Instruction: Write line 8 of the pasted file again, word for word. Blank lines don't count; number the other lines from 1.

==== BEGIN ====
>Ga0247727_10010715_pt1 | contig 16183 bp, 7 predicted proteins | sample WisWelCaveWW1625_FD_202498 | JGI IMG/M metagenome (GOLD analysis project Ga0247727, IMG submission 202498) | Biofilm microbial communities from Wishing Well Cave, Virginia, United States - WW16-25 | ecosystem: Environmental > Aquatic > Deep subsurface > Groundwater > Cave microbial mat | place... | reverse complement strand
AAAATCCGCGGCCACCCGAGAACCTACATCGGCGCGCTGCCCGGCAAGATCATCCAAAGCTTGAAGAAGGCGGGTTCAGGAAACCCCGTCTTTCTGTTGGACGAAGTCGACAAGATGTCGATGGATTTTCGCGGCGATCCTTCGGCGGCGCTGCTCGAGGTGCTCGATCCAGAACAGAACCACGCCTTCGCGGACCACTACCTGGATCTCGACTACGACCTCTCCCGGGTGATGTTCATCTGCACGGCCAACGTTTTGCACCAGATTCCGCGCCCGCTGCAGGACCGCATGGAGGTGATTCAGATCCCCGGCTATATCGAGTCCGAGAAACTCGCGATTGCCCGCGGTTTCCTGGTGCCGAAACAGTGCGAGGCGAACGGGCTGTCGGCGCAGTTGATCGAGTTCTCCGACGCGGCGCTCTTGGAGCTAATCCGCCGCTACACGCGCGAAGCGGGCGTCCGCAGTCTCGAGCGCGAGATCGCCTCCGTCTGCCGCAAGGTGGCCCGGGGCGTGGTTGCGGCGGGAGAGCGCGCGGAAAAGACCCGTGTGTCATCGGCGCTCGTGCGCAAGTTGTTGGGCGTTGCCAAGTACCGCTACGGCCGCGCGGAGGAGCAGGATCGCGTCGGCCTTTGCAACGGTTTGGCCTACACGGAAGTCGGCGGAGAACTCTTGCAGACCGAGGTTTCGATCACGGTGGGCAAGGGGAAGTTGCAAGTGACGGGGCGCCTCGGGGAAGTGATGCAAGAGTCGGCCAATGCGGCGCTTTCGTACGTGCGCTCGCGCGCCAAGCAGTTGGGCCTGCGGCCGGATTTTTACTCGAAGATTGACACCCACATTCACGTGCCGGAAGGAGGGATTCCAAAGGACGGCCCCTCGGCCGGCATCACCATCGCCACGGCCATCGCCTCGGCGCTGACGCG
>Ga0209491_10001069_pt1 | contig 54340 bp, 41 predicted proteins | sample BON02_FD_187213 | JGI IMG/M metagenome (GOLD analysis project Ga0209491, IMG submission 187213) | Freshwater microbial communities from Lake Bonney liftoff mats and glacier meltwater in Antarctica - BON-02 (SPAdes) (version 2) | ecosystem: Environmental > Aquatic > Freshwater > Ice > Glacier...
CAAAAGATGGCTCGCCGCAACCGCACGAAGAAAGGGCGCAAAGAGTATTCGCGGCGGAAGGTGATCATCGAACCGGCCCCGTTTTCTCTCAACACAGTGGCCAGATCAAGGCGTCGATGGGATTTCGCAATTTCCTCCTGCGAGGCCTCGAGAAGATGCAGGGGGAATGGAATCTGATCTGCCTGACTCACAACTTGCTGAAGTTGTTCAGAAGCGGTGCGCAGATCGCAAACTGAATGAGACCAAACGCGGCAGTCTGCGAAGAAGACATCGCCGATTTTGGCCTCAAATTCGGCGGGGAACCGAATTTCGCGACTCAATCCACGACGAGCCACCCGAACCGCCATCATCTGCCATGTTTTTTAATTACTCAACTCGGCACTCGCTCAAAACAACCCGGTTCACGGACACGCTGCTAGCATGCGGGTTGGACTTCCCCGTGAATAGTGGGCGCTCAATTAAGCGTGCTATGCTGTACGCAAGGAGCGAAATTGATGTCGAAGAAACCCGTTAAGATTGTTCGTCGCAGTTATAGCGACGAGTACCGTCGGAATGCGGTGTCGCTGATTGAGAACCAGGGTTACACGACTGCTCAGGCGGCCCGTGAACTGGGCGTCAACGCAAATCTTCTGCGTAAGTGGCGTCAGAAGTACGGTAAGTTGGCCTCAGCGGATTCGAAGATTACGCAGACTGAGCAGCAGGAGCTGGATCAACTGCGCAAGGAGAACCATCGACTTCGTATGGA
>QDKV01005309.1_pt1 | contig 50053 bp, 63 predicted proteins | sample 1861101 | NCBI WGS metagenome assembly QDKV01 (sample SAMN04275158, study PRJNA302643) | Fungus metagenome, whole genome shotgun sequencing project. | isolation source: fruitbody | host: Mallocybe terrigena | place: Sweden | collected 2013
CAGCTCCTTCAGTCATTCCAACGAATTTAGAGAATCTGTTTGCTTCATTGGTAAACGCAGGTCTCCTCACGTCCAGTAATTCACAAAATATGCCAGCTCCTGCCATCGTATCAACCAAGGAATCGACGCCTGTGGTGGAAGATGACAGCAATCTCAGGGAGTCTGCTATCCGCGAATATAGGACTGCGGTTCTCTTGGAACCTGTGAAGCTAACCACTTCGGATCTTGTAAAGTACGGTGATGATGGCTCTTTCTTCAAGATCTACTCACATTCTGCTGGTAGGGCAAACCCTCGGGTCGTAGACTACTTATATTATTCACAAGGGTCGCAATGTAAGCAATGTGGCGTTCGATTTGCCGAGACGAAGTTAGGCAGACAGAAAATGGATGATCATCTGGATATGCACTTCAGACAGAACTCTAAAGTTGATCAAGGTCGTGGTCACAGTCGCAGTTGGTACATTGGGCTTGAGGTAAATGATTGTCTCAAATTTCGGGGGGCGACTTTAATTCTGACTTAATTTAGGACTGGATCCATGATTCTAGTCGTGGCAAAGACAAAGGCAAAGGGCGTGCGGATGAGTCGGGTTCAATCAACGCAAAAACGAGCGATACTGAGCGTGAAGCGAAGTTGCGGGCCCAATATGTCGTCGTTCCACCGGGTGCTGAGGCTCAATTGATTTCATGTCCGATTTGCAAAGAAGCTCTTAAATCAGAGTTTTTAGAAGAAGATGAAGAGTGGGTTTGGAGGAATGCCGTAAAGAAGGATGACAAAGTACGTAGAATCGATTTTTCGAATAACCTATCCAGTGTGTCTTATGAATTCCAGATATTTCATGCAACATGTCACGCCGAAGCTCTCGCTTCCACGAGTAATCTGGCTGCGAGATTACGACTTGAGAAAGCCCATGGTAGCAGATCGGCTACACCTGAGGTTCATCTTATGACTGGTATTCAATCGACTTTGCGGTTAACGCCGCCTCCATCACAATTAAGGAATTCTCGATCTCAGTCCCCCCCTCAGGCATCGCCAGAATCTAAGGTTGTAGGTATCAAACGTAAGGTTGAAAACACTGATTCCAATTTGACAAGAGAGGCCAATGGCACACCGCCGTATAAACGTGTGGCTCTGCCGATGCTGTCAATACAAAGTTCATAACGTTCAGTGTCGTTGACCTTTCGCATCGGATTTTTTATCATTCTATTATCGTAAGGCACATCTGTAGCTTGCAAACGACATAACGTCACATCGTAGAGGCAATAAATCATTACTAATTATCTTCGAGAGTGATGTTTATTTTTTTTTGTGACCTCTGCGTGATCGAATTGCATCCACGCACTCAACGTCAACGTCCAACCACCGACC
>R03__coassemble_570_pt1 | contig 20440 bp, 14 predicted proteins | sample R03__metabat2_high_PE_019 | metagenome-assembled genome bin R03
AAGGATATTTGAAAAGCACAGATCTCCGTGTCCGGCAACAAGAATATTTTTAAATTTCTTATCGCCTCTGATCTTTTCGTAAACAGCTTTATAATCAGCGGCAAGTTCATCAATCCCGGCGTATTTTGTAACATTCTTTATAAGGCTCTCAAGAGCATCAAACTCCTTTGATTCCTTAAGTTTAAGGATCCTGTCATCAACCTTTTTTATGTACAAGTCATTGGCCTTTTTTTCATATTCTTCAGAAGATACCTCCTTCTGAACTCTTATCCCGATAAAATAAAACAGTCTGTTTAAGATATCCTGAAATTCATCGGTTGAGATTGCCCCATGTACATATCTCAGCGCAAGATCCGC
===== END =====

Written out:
AAGGATATTTGAAAAGCACAGATCTCCGTGTCCGGCAACAAGAATATTTTTAAATTTCTTATCGCCTCTGATCTTTTCGTAAACAGCTTTATAATCAGCGGCAAGTTCATCAATCCCGGCGTATTTTGTAACATTCTTTATAAGGCTCTCAAGAGCATCAAACTCCTTTGATTCCTTAAGTTTAAGGATCCTGTCATCAACCTTTTTTATGTACAAGTCATTGGCCTTTTTTTCATATTCTTCAGAAGATACCTCCTTCTGAACTCTTATCCCGATAAAATAAAACAGTCTGTTTAAGATATCCTGAAATTCATCGGTTGAGATTGCCCCATGTACATATCTCAGCGCAAGATCCGC